Not a find, but an old friend, is Malcolm Muggeridge.  I am reading a collection of his essays called Time and Eternity, and his golden spiritual autobiography, Confessions of a Twentieth-Century Pilgrim, written after he and his wife, past their four-score years, had been received into the Catholic Church.  I cannot read the latter without a twinge of guilt, because even in his agnostic years, Muggeridge was a praying man, and he saw the sublime madness of the Christian Faith, as far as the world will see it.  He saw the temptation of Christ in the desert as an offer of the one thing the world worships most, which is power, and Christ’s rejection of that, which meant ultimately that the powers of the world would have to crucify Him.  But thereby did He triumph, says Muggeridge, and gave to the world its 2,000 years of inspiration in the truth that such power is impotent, and that love must defeat that power.  Life, as he calls it, will defeat Legend, though Legend has all the bright lights and the noise and the media and the schools and universities.

Muggeridge’s work is all the more powerful because he writes about what he himself has seen: He was present in Moscow and the Ukraine when Stalin collectivized the farms and reduced that breadbasket of Europe into a killing field and a vast weed-overgrown vacancy.  His tutor when he was a boy was the frustrated liberal English girlfriend of the impotent D.H. Lawrence, the latter reading Lady Chatterley’s Lover to the three biggest pederasts in Europe; his spiritual tutor and dear friend in his old age was Mother Teresa of Calcutta.  He progressed from his boyhood admiration of his liberal and socialist father, who seems to have been a sweet and intelligent man, who actually did believe that the correct vote around the corner would bring about new heaven and earth, to entire trust in the Father, and a hope for that only heaven, in His house.

        —Anthony Esolen

While reorganizing and reshelving parts of my library recently, I pulled a copy of La Cousine Bette from the shelf and began reading it that evening.  Honoré de Balzac is not my favorite among 19th-century French authors, but this novel is one of his best.  I was not far into it when I recalled that the American novelist Tom Wolfe remarked early in his career that he was an avid reader of Balzac.  So far as Wolfe’s interests as a social critic go, his affinities with the Frenchman are plain, though his stylistic influence was Céline.  Wolfe’s New York City of the 1970’s and 80’s (The Bonfire of the Vanities, and so forth) is recognizable, for its immorality and materialism, in Restoration Paris of the 1830’s and 40’s when the French bourgeoisie, freed of the yoke of the ancien régime, revealed itself as no less immoral than the old aristocracy, though far less tasteful, elegant, charming, and educated—civilized.  Balzac’s story concerns a ruthless courtisane with a much older husband who consents to be installed in luxury and kept there by two men of a certain age, friends but also jealous rivals for her affection.  Baron Hulot has sacrificed his fortune and his wife’s and his family’s happiness for decades to his obsession with his serial mistresses.  His friend, M. Crevel, whose chief ambition in life is to find a mistress of the proper social class, proposes an affair to Mme. Hulot, a beautiful, virtuous, long-suffering lady who refuses him with great dignity.  Her cousin, Bette, a homely middle-aged girl, unmarried, compelled to make a living for herself, and jealous all of her life of her beautiful relative, plots to bring her down, and her daughter and son-in-law (with whom Bette is in love) with her, while contriving to marry the Baron’s brother.  To appreciate this book fully, a sense of French social history of the period is helpful, as the cynicism, selfishness, and pervasive decadence of Balzac’s milieu and its inhabitants are at times almost beyond belief even for a 21st-century reader—so much so that one is tempted to suspect Balzac of exaggerating to a degree that weakens the plausibility of his story.  I am reading it with a sense of disbelieving horror.  But horror—horror of the moral kind especially—compels.  And Balzac’s skill in complicating and further complicating his story, without ever causing it to trip and fall over its own complexity, added to his genius for realizing character both broadly and in telling detail, carry me on from page to page.  The momentum, finally, is irresistible.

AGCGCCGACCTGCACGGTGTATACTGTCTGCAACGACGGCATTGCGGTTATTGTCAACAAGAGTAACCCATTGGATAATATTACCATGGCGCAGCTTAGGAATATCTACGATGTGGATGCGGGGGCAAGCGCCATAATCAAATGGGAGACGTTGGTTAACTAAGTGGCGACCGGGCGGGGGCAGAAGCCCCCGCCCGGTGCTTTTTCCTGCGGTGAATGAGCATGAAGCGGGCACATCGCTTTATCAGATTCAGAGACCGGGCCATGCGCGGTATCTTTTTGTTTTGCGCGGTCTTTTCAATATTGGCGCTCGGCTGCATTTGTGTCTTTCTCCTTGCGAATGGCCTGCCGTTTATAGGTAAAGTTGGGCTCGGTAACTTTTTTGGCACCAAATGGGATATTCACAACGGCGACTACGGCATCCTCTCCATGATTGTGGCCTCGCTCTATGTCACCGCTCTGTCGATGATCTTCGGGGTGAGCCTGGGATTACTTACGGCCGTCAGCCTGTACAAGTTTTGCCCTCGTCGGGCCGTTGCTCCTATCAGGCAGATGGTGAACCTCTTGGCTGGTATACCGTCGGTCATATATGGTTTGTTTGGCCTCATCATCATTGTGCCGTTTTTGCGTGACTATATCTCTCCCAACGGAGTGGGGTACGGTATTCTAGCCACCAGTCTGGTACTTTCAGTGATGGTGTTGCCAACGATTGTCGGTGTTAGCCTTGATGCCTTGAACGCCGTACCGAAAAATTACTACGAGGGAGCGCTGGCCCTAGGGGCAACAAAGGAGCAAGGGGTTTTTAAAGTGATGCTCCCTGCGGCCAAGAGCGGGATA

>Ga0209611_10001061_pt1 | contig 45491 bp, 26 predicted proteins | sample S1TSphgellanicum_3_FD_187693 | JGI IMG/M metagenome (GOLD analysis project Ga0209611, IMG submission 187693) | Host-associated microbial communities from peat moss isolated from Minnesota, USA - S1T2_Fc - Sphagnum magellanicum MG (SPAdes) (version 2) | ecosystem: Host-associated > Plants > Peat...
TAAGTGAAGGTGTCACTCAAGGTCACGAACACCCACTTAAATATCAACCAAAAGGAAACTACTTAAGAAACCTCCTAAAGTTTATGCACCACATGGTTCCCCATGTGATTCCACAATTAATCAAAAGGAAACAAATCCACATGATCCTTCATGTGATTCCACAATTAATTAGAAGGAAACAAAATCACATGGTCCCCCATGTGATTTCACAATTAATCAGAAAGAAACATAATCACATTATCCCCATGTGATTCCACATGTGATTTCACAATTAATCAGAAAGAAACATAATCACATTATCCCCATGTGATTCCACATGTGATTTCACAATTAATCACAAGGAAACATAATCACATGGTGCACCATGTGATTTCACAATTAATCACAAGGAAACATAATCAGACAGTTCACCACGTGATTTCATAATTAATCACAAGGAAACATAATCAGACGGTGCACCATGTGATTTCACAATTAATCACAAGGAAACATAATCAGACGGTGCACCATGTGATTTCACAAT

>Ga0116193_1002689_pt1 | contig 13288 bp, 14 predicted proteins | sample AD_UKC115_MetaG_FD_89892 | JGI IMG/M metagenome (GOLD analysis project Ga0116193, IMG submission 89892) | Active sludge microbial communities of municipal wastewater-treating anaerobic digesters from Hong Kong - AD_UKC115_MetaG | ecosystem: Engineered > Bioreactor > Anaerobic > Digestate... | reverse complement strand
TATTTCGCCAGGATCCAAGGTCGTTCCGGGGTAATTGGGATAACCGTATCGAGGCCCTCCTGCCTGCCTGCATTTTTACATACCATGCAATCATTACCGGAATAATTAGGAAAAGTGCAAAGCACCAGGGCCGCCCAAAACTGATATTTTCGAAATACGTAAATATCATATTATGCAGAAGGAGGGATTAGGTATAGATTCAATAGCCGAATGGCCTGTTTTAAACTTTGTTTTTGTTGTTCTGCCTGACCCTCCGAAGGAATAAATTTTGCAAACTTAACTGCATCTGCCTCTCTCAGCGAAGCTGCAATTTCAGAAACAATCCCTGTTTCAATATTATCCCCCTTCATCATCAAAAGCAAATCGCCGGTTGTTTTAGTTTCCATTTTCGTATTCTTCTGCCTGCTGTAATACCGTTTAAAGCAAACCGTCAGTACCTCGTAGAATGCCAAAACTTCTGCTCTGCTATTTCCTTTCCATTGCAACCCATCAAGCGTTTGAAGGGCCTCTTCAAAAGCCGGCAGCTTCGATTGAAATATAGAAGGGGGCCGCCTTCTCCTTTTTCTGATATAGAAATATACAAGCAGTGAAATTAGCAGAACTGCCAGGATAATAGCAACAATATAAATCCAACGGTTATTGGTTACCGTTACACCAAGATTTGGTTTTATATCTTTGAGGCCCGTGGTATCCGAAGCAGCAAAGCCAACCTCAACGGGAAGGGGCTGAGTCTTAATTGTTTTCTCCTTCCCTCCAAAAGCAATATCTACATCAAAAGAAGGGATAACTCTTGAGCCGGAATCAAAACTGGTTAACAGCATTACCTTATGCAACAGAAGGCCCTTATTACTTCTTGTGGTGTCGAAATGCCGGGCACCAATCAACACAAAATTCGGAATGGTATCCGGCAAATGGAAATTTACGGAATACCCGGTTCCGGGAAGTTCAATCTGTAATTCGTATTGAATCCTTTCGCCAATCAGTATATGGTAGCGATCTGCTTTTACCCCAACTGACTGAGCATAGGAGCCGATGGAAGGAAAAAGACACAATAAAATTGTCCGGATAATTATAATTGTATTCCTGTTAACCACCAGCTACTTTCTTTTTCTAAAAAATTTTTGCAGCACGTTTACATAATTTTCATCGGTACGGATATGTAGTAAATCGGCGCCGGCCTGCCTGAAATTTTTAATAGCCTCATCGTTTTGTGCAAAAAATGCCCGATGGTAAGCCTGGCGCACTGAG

—Chilton Williamson, Jr.

C.S. Lewis is a great influence on my thinking about a lot of things, whether discarded images or the taming of lions or pipe tobacco.  Many others can say the same, and some have tried to bottle his lightning, such that the number of books about C.S. Lewis’s thought is beyond counting.  After reading many such volumes, one finds oneself drawing the same conclusion one finds oneself drawing upon finishing a particularly dreadful (because wrong, or boring) commentary on Sacred Scripture: asking oneself, “Why didn’t I just read the original text?”

Not so with C.S. Lewis on Politics and the Natural Law, by Justin Buckley Dyer and Micah J. Watson.  This 160-page book from Cambridge University Press begins with a thesis: “Conventional wisdom holds that C.S. Lewis was uninterested in politics and public affairs.  The conventional wisdom is wrong.”  And the authors prove it, showing their work.  Clearly, Lewis’s penetrating insights into unchanging human nature—informed by Scripture, tradition, and natural law, however we separate them—are on display everywhere in his fiction and nonfiction alike.  Our sense of that is elevated by this well-written book.

        —Aaron D. Wolf